School parents need the milestones because they aren’t with their children as often as we are. They repeat things from their children’s report cards rather than saying what their children are actually doing — because they don’t really know. I hear over and over again, “She got a very good report…her teacher is very pleased with her.” I can’t help thinking that it doesn’t mean much about who the child actually is. What does she like doing? What is she interested in? What is she passionate about? Who is she?

We home educators don’t need to celebrate little Johnny being promoted to Grade Four because it really has no meaning. We do celebrate real skills in the context they are acquired but they aren’t necessarily one event. We notice the first time Johnny manages percentages by calculating how much the Lego set will cost during the 20% off sale. We know how much help was necessary, we notice that the next time he needs less. Sometimes the incremental changes are so small that they don’t even break the consciousness of the most attentive parent. However we are generally aware of what our children are capable of. We know how much assistance to give and we know when they are ready to handle the easy ones and need help with the harder stuff. This is true time and time again from how much help they need at the playground as toddlers to how much help they need filling in the forms when registering to vote.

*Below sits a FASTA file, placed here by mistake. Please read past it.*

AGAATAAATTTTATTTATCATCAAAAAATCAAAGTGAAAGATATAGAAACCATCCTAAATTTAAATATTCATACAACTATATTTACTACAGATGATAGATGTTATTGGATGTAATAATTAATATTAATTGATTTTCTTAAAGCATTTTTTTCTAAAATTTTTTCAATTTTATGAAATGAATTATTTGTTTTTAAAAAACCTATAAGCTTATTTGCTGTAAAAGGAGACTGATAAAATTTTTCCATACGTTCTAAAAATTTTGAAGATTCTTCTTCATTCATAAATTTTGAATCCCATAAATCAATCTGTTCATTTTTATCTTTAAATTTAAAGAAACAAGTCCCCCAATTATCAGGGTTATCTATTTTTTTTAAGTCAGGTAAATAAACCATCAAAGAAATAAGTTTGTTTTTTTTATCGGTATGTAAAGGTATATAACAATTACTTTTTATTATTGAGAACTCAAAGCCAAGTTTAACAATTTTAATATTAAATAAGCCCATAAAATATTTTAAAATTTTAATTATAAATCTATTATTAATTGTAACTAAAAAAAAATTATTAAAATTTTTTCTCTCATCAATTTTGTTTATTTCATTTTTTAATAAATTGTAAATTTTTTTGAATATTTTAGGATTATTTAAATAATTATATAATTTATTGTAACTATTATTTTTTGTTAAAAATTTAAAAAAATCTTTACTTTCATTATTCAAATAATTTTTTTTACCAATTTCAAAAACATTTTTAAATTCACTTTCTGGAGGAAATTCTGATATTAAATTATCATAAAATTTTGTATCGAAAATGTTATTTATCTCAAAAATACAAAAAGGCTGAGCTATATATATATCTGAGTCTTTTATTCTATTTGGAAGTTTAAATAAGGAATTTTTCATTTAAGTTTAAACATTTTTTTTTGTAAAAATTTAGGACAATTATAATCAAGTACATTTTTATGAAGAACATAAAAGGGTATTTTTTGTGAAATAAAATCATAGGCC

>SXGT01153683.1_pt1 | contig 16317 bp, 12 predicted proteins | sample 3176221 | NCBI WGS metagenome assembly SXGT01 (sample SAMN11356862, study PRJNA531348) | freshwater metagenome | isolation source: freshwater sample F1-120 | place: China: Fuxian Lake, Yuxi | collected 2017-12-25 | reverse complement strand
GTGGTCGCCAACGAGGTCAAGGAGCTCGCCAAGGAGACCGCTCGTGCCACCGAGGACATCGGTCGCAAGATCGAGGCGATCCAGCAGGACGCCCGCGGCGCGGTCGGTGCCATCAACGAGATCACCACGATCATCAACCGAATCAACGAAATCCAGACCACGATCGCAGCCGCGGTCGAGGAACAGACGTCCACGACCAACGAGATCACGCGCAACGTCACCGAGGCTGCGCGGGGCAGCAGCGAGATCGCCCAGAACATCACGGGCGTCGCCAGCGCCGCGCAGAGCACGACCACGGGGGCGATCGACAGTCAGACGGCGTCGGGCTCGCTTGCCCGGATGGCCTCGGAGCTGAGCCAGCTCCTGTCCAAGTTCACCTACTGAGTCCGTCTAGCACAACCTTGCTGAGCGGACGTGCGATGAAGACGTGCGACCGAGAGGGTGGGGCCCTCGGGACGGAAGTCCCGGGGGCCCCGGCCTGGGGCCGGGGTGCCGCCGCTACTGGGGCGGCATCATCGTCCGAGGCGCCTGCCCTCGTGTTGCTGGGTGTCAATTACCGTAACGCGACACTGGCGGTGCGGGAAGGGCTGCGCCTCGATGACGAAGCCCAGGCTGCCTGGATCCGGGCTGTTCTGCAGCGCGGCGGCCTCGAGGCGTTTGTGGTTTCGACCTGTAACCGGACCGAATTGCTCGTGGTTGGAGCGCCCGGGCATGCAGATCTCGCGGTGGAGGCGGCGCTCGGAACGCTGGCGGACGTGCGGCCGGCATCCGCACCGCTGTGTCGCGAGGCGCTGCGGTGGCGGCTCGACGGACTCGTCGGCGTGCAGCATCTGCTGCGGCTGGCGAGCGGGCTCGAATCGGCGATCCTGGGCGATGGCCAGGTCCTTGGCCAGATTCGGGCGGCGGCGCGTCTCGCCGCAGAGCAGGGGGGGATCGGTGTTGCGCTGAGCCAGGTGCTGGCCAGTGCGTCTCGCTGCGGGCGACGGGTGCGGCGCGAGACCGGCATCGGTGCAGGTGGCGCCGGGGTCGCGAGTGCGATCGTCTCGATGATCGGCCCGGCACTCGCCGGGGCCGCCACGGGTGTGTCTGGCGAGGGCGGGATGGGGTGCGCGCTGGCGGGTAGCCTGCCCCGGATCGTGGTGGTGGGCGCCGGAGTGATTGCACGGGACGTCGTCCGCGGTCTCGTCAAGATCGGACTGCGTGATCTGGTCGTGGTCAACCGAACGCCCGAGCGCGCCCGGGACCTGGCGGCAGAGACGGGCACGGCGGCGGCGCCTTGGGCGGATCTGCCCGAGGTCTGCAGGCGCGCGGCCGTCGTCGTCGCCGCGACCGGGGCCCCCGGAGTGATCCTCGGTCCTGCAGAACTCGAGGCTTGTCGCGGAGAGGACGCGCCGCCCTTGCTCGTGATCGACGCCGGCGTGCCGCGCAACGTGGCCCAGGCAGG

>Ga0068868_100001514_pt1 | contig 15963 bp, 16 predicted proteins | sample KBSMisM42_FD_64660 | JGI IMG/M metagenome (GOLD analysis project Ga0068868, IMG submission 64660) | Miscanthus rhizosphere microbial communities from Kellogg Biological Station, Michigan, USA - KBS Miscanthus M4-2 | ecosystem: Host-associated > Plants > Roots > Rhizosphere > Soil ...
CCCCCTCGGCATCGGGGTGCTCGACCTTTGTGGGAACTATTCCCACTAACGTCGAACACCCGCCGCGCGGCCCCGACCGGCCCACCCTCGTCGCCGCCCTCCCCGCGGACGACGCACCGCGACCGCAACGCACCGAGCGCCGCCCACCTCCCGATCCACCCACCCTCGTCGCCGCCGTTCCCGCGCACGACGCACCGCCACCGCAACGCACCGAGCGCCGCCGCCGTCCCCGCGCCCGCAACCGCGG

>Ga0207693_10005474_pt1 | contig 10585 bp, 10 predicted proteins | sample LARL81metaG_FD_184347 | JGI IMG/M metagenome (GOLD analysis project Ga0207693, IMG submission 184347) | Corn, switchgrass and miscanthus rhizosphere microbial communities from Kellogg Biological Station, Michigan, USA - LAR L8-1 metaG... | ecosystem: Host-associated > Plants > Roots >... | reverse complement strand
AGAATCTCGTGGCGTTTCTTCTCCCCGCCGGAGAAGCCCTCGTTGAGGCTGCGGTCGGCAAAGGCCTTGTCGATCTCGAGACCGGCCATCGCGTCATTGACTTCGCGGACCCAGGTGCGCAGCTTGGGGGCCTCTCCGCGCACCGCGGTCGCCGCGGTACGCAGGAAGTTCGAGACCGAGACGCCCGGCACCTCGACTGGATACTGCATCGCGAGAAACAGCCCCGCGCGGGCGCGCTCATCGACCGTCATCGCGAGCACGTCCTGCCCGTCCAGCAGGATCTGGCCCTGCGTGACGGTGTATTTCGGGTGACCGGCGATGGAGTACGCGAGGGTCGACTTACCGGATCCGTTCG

As home educating parents we’ve been there every step of the way as our children’s assistant, their guide, their mentor. We’ve been working away quietly at making ourselves as unnecessary as possible by increasing the length and frequency of times they travel solo. So much so that they don’t notice the process and often don’t give us much credit for what we’ve done. A lot of the time, nor do we.

So there will be no appreciative gifts on my buffet at the end of this year from kids I might never see again. But I’ll know what I did this year and that it is all part of the continuum of parenting — not a year in isolation.

(From the Otherways issue 122, 2010)